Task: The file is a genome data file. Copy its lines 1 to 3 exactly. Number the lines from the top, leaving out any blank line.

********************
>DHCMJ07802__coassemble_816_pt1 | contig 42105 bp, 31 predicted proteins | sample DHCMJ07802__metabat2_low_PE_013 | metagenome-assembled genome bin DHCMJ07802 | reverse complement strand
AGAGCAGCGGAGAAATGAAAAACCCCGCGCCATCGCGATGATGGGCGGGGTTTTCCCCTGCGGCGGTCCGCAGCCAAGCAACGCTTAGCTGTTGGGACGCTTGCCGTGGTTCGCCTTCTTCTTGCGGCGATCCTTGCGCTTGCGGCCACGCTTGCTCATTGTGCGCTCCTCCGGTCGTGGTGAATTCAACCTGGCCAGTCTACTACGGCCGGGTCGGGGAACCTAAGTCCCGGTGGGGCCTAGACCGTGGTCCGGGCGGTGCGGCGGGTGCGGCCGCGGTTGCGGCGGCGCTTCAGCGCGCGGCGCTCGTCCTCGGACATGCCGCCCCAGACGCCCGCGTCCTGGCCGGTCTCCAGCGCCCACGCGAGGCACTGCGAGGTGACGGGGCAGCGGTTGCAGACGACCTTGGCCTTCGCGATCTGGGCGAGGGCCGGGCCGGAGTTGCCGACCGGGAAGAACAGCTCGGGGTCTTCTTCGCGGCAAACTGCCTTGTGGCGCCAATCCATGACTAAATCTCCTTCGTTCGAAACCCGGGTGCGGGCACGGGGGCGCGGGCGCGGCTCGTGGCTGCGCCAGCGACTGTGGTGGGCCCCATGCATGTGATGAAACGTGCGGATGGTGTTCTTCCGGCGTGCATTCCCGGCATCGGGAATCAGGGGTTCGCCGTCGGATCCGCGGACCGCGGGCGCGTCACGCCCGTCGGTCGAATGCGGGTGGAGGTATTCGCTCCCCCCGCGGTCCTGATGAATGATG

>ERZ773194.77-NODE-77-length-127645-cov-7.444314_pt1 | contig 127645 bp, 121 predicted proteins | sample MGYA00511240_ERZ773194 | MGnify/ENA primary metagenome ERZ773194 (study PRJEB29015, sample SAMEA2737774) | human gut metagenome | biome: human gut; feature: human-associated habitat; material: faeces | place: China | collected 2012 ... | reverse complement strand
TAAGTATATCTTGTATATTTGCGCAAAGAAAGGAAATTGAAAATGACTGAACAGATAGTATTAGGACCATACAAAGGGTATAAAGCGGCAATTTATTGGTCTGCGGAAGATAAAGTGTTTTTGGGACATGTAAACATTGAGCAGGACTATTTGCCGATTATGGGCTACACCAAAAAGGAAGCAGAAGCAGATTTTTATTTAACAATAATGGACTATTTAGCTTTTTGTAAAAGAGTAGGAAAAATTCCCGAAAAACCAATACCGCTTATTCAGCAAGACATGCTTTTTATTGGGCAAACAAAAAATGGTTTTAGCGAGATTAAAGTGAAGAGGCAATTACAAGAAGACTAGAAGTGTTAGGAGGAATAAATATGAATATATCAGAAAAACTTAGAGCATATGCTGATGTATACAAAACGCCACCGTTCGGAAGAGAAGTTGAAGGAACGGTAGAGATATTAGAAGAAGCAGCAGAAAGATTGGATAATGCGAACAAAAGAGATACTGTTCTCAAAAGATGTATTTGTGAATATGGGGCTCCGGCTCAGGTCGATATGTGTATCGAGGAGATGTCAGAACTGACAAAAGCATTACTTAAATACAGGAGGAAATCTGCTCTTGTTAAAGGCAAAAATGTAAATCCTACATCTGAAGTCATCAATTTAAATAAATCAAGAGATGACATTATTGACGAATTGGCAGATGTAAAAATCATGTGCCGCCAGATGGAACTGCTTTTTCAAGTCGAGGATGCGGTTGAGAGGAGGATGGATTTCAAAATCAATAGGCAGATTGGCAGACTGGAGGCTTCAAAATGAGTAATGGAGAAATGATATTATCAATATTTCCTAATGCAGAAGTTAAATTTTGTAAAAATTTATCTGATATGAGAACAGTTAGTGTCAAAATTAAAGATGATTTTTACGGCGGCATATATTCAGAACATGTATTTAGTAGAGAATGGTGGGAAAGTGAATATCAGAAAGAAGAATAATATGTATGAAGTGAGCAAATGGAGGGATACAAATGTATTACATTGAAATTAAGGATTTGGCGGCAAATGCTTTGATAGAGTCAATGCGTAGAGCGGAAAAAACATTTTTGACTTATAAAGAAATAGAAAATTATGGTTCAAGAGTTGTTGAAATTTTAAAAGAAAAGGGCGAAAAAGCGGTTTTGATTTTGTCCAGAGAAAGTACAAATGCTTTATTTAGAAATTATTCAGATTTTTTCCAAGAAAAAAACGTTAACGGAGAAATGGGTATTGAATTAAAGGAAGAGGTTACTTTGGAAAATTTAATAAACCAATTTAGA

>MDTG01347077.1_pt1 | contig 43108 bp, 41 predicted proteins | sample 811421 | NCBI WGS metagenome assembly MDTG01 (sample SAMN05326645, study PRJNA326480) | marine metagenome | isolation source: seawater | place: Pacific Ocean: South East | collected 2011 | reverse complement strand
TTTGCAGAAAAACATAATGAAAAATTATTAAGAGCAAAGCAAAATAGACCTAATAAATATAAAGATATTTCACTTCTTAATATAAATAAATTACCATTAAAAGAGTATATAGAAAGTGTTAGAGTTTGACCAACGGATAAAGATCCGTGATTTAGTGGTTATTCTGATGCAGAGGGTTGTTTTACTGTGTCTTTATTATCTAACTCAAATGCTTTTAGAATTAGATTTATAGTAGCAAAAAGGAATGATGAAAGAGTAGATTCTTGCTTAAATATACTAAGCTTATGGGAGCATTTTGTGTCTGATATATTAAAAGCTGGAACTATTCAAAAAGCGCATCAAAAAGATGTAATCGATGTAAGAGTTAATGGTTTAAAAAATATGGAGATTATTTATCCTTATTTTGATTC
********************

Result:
>DHCMJ07802__coassemble_816_pt1 | contig 42105 bp, 31 predicted proteins | sample DHCMJ07802__metabat2_low_PE_013 | metagenome-assembled genome bin DHCMJ07802 | reverse complement strand
AGAGCAGCGGAGAAATGAAAAACCCCGCGCCATCGCGATGATGGGCGGGGTTTTCCCCTGCGGCGGTCCGCAGCCAAGCAACGCTTAGCTGTTGGGACGCTTGCCGTGGTTCGCCTTCTTCTTGCGGCGATCCTTGCGCTTGCGGCCACGCTTGCTCATTGTGCGCTCCTCCGGTCGTGGTGAATTCAACCTGGCCAGTCTACTACGGCCGGGTCGGGGAACCTAAGTCCCGGTGGGGCCTAGACCGTGGTCCGGGCGGTGCGGCGGGTGCGGCCGCGGTTGCGGCGGCGCTTCAGCGCGCGGCGCTCGTCCTCGGACATGCCGCCCCAGACGCCCGCGTCCTGGCCGGTCTCCAGCGCCCACGCGAGGCACTGCGAGGTGACGGGGCAGCGGTTGCAGACGACCTTGGCCTTCGCGATCTGGGCGAGGGCCGGGCCGGAGTTGCCGACCGGGAAGAACAGCTCGGGGTCTTCTTCGCGGCAAACTGCCTTGTGGCGCCAATCCATGACTAAATCTCCTTCGTTCGAAACCCGGGTGCGGGCACGGGGGCGCGGGCGCGGCTCGTGGCTGCGCCAGCGACTGTGGTGGGCCCCATGCATGTGATGAAACGTGCGGATGGTGTTCTTCCGGCGTGCATTCCCGGCATCGGGAATCAGGGGTTCGCCGTCGGATCCGCGGACCGCGGGCGCGTCACGCCCGTCGGTCGAATGCGGGTGGAGGTATTCGCTCCCCCCGCGGTCCTGATGAATGATG

>ERZ773194.77-NODE-77-length-127645-cov-7.444314_pt1 | contig 127645 bp, 121 predicted proteins | sample MGYA00511240_ERZ773194 | MGnify/ENA primary metagenome ERZ773194 (study PRJEB29015, sample SAMEA2737774) | human gut metagenome | biome: human gut; feature: human-associated habitat; material: faeces | place: China | collected 2012 ... | reverse complement strand